After European rollercoaster, Easton Ongaro lands latest chance at Vancouver Whitecaps
VANCOUVER - As far as professional soccer careers go, there aren’t many more interesting ones in the Canadian soccer scene right now than Easton Ongaro’s, who at just 24 years of age, has already lived through quite a rollercoaster ride of a career.
Because of that, he’s become one of the more interesting names to keep an eye on in Canadian soccer right now, currently cutting his teeth in the Vancouver Whitecaps organization, having recently joined their MLS Next Pro side earlier this year as a free agent, and earning a call-up to the senior team soon after.
There, he’s quickly established himself as a player to watch for the Whitecaps, who have been quite pleased with what the 6’6” Ongaro has brought to their team, making him a shrewd pick-up, one who many have high hopes for in the future.
“Yeah, I'm enjoying it,” Ongaro told OneSoccer this week of his time so far in Vancouver. “It’s a very professional organization, one that's been around for a number of years, and they do things right here, so I've enjoyed it.”
Yet, it wasn’t always supposed to happen this way for Ongaro.
Four years ago, having turned 20 a few months prior, Ongaro had just wrapped up his second season with the University of Alberta Golden Bears, where he had scored an impressive 16 goals and added four assists in just 15 games, doing well to build off of a freshman campaign where he had five goals and four assists in 14 games.
Yet, despite that, there weren’t many options to push to another level for the Edmonton native, whose best option looked like to finish his degree and keep on racking up the goals in USports, before likely having to call it quits once he was done, unfortunately following the desolate path of many top USports standouts before him.
But all of a sudden, there was the creation of the Canadian Premier League, which had been founded a year prior, giving him an option to not just play professionally, but do so in his home country, too.
Through that, thanks to the introduction of the CPL-USports draft, he was then chosen by Cavalry FC in the third round, and while he didn’t end up sticking around with the club, instead signing with his hometown’s FC Edmonton, which allowed him to become a fully-fledged professional soccer player less than a year removed from his breakout sophomore campaign.
From there, the rest is history, as he then would go on to score 25 goals across 57 games in three seasons with Edmonton, becoming one of the more prolific strikers in the league right from year one, doing well to capitalize on the opportunity the CPL gave him.
Instead of succumbing to the fate that many top university standouts had to face before, such as his cousin, former Canadian youth international Justin Ongaro, Ongaro instead was able to push to where he is, proving the value of the CPL.
“I've said it many times, but if it wasn't for the CPL, if it wasn't for FC Edmonton, I wouldn't be a professional footballer right now,” Ongaro admitted. “I mean, there was that gap between Canadian University and the professional game before, and the CPL kind of filled that, giving players like myself an opportunity to start a career, so I'm extremely grateful for that, and it was obviously a great experience, one that was very special for me.”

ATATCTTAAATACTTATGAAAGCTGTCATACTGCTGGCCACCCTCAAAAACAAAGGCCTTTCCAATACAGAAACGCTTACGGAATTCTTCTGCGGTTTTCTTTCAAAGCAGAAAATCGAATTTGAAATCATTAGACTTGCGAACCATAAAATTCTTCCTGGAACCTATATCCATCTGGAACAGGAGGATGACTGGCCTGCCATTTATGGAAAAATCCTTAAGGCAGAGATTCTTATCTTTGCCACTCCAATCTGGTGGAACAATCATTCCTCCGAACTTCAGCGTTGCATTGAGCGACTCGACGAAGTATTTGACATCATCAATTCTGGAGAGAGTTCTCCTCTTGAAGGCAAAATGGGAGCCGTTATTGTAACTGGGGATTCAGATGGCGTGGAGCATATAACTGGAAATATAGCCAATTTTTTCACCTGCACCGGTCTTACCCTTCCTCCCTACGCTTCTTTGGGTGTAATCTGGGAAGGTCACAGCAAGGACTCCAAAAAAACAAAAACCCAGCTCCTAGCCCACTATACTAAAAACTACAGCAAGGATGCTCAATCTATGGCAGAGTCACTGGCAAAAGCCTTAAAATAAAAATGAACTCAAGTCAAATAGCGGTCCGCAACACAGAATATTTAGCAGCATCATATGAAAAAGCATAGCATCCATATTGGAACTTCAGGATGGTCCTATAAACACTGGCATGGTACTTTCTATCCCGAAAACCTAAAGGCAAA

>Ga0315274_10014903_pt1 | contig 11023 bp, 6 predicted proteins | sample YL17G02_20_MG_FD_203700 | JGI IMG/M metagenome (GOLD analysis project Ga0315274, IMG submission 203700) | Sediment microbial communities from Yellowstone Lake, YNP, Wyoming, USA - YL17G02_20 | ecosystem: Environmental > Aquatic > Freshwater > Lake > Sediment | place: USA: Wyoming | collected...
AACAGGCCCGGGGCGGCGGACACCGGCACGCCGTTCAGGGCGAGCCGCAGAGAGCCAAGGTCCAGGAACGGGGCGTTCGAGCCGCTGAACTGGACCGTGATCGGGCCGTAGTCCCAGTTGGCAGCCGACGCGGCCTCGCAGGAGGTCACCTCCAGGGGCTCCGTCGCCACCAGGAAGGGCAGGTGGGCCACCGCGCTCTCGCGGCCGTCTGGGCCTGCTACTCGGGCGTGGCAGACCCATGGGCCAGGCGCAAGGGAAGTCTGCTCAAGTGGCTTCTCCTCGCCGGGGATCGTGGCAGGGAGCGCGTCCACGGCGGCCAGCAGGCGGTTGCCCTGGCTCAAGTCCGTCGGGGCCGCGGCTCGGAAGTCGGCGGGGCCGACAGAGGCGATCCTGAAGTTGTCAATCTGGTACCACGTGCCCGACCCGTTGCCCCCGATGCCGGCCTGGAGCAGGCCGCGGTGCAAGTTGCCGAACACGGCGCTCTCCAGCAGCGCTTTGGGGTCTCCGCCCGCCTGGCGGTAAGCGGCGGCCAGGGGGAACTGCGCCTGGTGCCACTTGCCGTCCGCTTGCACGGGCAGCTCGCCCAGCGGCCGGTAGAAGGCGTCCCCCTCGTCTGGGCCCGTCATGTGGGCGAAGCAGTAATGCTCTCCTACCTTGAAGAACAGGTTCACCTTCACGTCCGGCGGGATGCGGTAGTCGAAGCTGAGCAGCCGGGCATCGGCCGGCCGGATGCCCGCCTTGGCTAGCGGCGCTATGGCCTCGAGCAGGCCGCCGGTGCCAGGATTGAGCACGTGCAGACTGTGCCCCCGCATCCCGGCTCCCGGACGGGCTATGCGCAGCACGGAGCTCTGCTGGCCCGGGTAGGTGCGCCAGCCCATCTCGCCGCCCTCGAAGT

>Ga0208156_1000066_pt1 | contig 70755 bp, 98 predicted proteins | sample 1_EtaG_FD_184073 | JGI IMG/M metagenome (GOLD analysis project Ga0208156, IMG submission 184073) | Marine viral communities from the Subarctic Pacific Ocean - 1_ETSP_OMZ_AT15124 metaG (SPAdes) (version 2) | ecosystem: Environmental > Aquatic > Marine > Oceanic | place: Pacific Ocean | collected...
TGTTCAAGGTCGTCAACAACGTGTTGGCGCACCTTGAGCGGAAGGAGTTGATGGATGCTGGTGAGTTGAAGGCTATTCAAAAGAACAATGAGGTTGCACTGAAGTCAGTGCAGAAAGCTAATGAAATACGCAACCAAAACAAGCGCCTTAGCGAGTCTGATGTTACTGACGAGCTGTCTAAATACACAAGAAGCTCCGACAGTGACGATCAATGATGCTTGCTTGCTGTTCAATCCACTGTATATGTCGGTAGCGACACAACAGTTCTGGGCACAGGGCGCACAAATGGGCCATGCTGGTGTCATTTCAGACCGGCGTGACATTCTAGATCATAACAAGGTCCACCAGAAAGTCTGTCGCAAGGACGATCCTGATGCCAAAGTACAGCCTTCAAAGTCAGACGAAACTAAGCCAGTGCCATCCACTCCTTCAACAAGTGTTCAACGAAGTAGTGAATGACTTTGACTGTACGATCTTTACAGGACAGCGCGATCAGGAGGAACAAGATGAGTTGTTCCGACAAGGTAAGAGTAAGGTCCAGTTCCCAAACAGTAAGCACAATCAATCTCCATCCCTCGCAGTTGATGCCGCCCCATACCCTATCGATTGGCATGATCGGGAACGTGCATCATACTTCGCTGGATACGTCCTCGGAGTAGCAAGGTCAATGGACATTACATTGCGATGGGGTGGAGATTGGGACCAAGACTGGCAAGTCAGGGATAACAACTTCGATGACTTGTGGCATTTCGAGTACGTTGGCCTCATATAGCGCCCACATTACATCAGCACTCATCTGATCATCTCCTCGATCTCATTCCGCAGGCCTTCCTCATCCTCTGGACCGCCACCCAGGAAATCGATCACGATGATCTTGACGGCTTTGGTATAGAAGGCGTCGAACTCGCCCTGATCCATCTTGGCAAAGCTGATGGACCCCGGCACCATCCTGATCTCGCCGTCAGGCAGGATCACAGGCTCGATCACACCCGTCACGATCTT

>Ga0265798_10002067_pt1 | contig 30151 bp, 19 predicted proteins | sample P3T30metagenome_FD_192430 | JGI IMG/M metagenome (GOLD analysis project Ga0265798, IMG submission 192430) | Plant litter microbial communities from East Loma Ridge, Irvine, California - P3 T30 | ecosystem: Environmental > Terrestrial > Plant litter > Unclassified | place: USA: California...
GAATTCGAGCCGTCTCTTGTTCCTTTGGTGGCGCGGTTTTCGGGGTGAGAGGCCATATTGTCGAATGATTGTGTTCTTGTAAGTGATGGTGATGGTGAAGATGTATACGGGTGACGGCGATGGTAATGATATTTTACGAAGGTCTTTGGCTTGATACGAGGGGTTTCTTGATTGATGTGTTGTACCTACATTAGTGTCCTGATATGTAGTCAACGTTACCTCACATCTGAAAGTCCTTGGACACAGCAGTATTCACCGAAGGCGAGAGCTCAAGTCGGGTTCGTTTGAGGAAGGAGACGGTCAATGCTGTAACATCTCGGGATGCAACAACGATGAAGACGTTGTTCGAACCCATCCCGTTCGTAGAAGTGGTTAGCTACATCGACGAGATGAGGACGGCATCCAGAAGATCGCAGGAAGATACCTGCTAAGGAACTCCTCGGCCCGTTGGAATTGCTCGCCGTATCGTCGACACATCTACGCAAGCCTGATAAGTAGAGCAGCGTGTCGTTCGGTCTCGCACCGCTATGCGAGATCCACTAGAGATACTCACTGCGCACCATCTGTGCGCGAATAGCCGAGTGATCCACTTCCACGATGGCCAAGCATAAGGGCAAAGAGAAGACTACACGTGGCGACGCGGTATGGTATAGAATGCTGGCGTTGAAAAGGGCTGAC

But that’s just a reflection of what the CPL has been able to provide players since its creation, both in terms of an opportunity to play professionally, but as well as be a springboard to other leagues, something that has become especially true with some of the moves that the league has been able to witness this summer.
“Yeah, I mean, it's only been four years, and yet it's incredible how far they've come (as a league),” Ongaro said. “I mean, the number of players that are getting moves now, (having gone) from starting their careers not being professional, instead being amateurs, to now making serious moves into serious leagues, it's great to see, and it's only going to grow from there.”
And speaking of those moves, Ongaro was actually one of the beneficiaries of such a move earlier this year.
Having attracted European and North American interest over the past few years as he racked up the goals, which even led him to have a short stint in the Danish second division back in 2020/2021, he finally decided to make a permanent move abroad at the beginning of 2022, joining top-flight Romanian side, UTA Arad.
There, it was seen as a huge move for both Ongaro and the CPL, as he was joining a club in a league ranked 25th in UEFA’s country coefficients, making it a very exciting move for the prolific striker.
So despite strong interest from the Whitecaps, who were also eager to bring him into their side, he packed his bags and headed to Eastern Europe, beginning what he had hoped would be a long European adventure.
“Yeah, after my last season with Edmonton, I had some conversations with Vancouver, and was about to come here, actually, with their MLS next pro side,” Ongaro explained. “But then I had an offer from Romania, and all things considered, it seemed like the right move for me at the time, a new experience, something out of my comfort zone.”